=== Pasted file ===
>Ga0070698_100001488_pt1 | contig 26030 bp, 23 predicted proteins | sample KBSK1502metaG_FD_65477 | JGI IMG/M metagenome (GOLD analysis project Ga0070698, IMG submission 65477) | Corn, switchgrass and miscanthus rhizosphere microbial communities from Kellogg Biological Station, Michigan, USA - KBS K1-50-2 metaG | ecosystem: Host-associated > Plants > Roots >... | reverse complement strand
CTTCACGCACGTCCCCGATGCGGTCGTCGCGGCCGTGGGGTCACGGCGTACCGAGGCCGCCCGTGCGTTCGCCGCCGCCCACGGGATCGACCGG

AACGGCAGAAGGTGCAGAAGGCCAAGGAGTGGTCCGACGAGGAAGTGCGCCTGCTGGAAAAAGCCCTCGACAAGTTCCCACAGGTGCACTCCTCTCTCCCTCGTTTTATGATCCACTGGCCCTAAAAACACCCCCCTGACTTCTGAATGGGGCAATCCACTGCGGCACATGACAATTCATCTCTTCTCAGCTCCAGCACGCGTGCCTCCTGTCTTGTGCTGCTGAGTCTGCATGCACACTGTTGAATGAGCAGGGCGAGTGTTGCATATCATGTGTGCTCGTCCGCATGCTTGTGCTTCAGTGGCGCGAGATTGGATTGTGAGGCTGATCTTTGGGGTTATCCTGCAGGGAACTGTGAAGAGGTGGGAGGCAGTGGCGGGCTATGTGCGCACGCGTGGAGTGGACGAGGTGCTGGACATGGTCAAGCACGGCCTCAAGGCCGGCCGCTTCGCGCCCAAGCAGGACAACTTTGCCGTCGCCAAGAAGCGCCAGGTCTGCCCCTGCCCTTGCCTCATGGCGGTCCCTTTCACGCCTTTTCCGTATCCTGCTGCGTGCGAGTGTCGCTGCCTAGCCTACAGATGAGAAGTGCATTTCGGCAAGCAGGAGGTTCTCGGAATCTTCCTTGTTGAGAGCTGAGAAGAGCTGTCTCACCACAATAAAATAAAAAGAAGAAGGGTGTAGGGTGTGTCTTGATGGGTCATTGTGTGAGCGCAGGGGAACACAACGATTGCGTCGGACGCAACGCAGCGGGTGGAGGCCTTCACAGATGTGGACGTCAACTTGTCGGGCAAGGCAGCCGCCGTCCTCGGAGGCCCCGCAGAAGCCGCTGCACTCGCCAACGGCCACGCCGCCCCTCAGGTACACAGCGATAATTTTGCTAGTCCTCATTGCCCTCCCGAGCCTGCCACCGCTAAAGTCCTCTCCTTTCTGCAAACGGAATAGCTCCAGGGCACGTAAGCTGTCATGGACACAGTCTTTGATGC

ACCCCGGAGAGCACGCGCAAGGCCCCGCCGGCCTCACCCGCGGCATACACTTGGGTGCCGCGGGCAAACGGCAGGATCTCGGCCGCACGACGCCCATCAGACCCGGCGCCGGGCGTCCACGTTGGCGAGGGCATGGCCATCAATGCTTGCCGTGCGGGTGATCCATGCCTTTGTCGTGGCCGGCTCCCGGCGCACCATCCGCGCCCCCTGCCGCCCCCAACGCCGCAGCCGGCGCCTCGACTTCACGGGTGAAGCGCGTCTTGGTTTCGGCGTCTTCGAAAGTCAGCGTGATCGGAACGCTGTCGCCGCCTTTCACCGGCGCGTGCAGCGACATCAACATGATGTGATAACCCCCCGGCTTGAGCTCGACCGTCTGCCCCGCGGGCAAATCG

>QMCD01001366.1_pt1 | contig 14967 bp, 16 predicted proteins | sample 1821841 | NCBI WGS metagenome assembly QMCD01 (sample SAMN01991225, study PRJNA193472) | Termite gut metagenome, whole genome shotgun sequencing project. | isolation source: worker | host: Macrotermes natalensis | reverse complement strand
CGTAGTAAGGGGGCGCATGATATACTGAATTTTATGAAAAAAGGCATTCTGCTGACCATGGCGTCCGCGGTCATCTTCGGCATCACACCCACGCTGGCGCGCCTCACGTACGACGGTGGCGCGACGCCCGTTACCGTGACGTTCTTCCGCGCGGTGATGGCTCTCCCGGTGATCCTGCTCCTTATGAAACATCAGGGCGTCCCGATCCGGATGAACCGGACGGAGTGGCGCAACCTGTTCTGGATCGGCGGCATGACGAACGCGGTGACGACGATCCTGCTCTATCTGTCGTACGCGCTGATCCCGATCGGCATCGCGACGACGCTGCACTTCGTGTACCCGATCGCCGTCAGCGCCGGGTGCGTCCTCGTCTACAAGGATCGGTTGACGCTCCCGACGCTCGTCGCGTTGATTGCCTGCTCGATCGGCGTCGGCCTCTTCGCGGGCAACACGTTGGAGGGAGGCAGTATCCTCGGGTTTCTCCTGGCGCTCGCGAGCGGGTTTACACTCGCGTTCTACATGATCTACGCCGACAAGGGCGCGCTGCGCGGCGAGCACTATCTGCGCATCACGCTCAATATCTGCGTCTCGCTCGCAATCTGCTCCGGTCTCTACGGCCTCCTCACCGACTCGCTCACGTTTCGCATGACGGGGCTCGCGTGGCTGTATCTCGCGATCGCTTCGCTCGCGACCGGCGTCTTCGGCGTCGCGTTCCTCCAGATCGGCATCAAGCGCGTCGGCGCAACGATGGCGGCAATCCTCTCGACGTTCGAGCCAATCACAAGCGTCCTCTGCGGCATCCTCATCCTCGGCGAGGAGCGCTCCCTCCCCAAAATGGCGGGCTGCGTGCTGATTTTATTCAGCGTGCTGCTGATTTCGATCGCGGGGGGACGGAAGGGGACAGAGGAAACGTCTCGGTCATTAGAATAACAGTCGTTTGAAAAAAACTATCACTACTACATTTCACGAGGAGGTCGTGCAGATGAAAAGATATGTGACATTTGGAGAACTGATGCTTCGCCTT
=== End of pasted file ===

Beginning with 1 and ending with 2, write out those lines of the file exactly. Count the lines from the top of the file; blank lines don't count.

>Ga0070698_100001488_pt1 | contig 26030 bp, 23 predicted proteins | sample KBSK1502metaG_FD_65477 | JGI IMG/M metagenome (GOLD analysis project Ga0070698, IMG submission 65477) | Corn, switchgrass and miscanthus rhizosphere microbial communities from Kellogg Biological Station, Michigan, USA - KBS K1-50-2 metaG | ecosystem: Host-associated > Plants > Roots >... | reverse complement strand
CTTCACGCACGTCCCCGATGCGGTCGTCGCGGCCGTGGGGTCACGGCGTACCGAGGCCGCCCGTGCGTTCGCCGCCGCCCACGGGATCGACCGG